In light of the terrorist attacks in San Bernardino and Paris and the controversy surrounding Islamic extremism, a pair of Dutch comedians took a Bible, wrapped a Koran cover on it, and then quoted certain texts from the Scriptures to passersby, telling them the verses came from Islam’s sacred text. People reacted to what they heard by saying things like, “Ridiculous,” “Unbelievable,” and “Oppressive.” One man even said, “The Koran is more aggressive [than the Bible].” (1)
The comedians were attempting to show how people can have prejudicial views toward non-Christian religions and quoted Scripture to make their point. But merely quoting Bible verses is not the same as properly understanding a passage from the Word of God. For instance, the men quoted, “And I do not permit a woman to teach” (1 Timothy 2:12), and then added, “You will have to cut off her hand,” a passage from Deuteronomy 25:12. This second passage has nothing to do with a woman teaching.
Another example the comedians used in their experiment was to tell people that if you do not obey God, “You shall eat the flesh of your sons, and you shall eat the flesh of your daughters” (Leviticus 26:29). What they neglected to explain was that God did not command the Israelites to eat their children. The Lord predicted that if His people turned away from His law, their sins would remove His protective care over them. When the Israelites turned from the Lord, their enemies conducted siege warfare against the Hebrews, many of who resorted to cannibalism (see 2 Kings 6:28, 29).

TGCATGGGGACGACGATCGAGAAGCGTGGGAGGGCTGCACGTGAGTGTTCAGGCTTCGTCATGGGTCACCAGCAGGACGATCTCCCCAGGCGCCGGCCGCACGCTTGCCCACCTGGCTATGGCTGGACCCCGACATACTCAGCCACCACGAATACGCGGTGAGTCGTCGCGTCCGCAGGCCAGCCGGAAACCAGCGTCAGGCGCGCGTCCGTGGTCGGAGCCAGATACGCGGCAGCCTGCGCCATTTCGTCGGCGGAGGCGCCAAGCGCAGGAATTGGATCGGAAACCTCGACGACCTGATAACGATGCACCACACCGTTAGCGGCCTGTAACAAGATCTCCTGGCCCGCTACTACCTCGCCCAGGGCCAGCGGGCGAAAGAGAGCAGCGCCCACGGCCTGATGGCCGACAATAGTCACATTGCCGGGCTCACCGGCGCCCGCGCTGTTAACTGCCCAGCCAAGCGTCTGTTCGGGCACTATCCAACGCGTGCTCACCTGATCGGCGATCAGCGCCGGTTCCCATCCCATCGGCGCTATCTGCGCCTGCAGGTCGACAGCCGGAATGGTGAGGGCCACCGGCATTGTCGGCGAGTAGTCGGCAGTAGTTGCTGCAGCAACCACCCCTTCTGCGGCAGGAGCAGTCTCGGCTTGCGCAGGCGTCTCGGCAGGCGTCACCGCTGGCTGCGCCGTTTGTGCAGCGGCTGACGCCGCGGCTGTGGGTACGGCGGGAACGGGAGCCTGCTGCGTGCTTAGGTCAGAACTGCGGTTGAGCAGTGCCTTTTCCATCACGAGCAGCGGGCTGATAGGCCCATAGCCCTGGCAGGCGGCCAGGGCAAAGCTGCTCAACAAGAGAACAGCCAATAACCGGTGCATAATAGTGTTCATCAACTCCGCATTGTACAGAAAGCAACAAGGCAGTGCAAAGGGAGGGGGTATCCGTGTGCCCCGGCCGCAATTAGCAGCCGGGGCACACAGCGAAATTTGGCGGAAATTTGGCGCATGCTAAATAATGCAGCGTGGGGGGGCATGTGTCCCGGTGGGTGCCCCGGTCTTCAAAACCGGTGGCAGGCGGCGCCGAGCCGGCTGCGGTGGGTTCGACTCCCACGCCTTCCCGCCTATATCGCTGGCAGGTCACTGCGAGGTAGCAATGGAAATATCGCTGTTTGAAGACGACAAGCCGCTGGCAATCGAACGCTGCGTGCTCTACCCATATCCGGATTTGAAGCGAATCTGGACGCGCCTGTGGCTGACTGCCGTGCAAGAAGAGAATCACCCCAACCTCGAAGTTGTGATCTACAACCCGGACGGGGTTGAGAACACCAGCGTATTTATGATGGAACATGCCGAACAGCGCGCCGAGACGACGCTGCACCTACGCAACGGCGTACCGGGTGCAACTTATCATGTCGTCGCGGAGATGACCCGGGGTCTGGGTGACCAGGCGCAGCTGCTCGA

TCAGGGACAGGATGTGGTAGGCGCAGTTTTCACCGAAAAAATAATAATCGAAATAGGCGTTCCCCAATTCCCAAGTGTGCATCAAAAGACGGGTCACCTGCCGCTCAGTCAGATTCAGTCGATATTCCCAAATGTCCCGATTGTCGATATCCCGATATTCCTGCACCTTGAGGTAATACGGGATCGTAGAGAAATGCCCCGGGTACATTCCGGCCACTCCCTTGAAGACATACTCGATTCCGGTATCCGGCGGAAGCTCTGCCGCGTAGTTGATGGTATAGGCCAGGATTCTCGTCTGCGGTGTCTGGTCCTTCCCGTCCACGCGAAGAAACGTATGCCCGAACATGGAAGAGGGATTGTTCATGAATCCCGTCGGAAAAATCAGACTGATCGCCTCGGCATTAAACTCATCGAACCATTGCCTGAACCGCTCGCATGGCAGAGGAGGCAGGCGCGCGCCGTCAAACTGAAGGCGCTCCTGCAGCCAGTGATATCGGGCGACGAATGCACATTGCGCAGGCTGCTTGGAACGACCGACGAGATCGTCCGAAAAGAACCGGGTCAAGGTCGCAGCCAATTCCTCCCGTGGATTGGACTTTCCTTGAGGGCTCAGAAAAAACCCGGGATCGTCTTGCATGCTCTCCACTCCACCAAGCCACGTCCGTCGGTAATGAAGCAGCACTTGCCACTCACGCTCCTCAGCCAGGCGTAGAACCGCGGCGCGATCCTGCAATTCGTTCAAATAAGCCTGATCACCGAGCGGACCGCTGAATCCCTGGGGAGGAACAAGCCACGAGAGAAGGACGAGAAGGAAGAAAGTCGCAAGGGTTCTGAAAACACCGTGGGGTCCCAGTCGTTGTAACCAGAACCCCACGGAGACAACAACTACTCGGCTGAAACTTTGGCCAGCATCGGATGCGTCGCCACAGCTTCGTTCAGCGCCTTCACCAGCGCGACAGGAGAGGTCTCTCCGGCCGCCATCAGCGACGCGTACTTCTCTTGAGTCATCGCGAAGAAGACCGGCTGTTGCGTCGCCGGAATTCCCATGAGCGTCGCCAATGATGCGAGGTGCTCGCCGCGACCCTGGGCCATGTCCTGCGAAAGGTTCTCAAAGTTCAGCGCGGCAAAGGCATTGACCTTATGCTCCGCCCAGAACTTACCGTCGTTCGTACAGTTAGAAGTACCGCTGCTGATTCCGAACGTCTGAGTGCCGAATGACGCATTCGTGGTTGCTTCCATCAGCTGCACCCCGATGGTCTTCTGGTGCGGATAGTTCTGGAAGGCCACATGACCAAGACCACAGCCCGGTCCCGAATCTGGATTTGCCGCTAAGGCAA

When we misquote God’s Word, taking sentences out of context or only using partial verses, we can do violence to the text. Paul encouraged one young pastor to “be diligent to present yourself approved to God, a worker who does not need to be ashamed, rightly dividing the word of truth” (2 Timothy 2:15, emphasis added). If we are not careful in how we quote the Word of God, we are prone to “profane and idle babblings” (v. 16) with misinformation that “will spread like cancer” (v. 17).
If someone reads you a Bible verse that sounds shocking, take time to prayerfully read the context. Compare the passage with other Scriptures on the topic. Ask the Holy Spirit to guide you into all truth. You can be assured, “The Lord tests the righteous, but … the one who loves violence His souls hates” (Psalm 11:5). (See also Matthew 26:52–54; Isaiah 60:18; Matthew 5:38–39; and Proverbs 3:31.)